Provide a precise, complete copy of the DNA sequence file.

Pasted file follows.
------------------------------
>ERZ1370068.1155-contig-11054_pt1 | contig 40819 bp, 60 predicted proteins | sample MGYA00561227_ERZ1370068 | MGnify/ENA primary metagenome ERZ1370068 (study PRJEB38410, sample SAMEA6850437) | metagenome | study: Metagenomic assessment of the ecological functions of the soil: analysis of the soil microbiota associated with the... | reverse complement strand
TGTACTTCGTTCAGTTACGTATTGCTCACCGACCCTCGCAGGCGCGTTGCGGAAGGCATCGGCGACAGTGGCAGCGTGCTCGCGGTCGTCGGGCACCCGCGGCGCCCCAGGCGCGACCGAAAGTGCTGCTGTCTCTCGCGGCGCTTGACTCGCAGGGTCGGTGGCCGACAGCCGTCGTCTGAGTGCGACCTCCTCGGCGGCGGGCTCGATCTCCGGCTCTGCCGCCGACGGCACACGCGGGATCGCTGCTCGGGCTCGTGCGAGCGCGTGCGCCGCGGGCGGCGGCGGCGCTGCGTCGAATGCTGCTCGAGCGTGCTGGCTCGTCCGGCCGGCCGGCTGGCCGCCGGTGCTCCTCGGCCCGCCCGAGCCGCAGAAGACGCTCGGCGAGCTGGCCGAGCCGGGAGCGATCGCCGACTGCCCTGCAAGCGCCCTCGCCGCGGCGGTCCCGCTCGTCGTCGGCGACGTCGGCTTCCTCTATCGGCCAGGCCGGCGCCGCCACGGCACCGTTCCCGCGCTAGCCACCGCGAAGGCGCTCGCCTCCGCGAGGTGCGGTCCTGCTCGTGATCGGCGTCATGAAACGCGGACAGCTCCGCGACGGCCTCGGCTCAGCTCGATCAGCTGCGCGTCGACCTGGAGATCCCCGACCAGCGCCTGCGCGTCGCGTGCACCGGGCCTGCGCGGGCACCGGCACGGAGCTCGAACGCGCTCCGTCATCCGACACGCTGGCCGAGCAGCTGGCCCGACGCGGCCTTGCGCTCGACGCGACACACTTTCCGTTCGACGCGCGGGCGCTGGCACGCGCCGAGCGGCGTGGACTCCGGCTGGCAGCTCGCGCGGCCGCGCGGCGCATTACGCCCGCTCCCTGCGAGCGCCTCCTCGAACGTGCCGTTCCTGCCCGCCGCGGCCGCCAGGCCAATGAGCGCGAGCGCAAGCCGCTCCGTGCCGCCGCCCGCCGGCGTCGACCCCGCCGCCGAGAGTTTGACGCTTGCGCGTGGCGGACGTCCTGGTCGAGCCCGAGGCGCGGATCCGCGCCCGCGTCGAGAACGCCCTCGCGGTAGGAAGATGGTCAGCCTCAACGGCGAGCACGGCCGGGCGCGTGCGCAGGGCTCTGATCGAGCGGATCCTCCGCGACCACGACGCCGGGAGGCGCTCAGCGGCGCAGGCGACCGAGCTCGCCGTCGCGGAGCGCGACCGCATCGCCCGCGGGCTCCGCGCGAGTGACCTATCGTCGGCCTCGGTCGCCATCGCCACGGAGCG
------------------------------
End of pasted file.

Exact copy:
>ERZ1370068.1155-contig-11054_pt1 | contig 40819 bp, 60 predicted proteins | sample MGYA00561227_ERZ1370068 | MGnify/ENA primary metagenome ERZ1370068 (study PRJEB38410, sample SAMEA6850437) | metagenome | study: Metagenomic assessment of the ecological functions of the soil: analysis of the soil microbiota associated with the... | reverse complement strand
TGTACTTCGTTCAGTTACGTATTGCTCACCGACCCTCGCAGGCGCGTTGCGGAAGGCATCGGCGACAGTGGCAGCGTGCTCGCGGTCGTCGGGCACCCGCGGCGCCCCAGGCGCGACCGAAAGTGCTGCTGTCTCTCGCGGCGCTTGACTCGCAGGGTCGGTGGCCGACAGCCGTCGTCTGAGTGCGACCTCCTCGGCGGCGGGCTCGATCTCCGGCTCTGCCGCCGACGGCACACGCGGGATCGCTGCTCGGGCTCGTGCGAGCGCGTGCGCCGCGGGCGGCGGCGGCGCTGCGTCGAATGCTGCTCGAGCGTGCTGGCTCGTCCGGCCGGCCGGCTGGCCGCCGGTGCTCCTCGGCCCGCCCGAGCCGCAGAAGACGCTCGGCGAGCTGGCCGAGCCGGGAGCGATCGCCGACTGCCCTGCAAGCGCCCTCGCCGCGGCGGTCCCGCTCGTCGTCGGCGACGTCGGCTTCCTCTATCGGCCAGGCCGGCGCCGCCACGGCACCGTTCCCGCGCTAGCCACCGCGAAGGCGCTCGCCTCCGCGAGGTGCGGTCCTGCTCGTGATCGGCGTCATGAAACGCGGACAGCTCCGCGACGGCCTCGGCTCAGCTCGATCAGCTGCGCGTCGACCTGGAGATCCCCGACCAGCGCCTGCGCGTCGCGTGCACCGGGCCTGCGCGGGCACCGGCACGGAGCTCGAACGCGCTCCGTCATCCGACACGCTGGCCGAGCAGCTGGCCCGACGCGGCCTTGCGCTCGACGCGACACACTTTCCGTTCGACGCGCGGGCGCTGGCACGCGCCGAGCGGCGTGGACTCCGGCTGGCAGCTCGCGCGGCCGCGCGGCGCATTACGCCCGCTCCCTGCGAGCGCCTCCTCGAACGTGCCGTTCCTGCCCGCCGCGGCCGCCAGGCCAATGAGCGCGAGCGCAAGCCGCTCCGTGCCGCCGCCCGCCGGCGTCGACCCCGCCGCCGAGAGTTTGACGCTTGCGCGTGGCGGACGTCCTGGTCGAGCCCGAGGCGCGGATCCGCGCCCGCGTCGAGAACGCCCTCGCGGTAGGAAGATGGTCAGCCTCAACGGCGAGCACGGCCGGGCGCGTGCGCAGGGCTCTGATCGAGCGGATCCTCCGCGACCACGACGCCGGGAGGCGCTCAGCGGCGCAGGCGACCGAGCTCGCCGTCGCGGAGCGCGACCGCATCGCCCGCGGGCTCCGCGCGAGTGACCTATCGTCGGCCTCGGTCGCCATCGCCACGGAGCG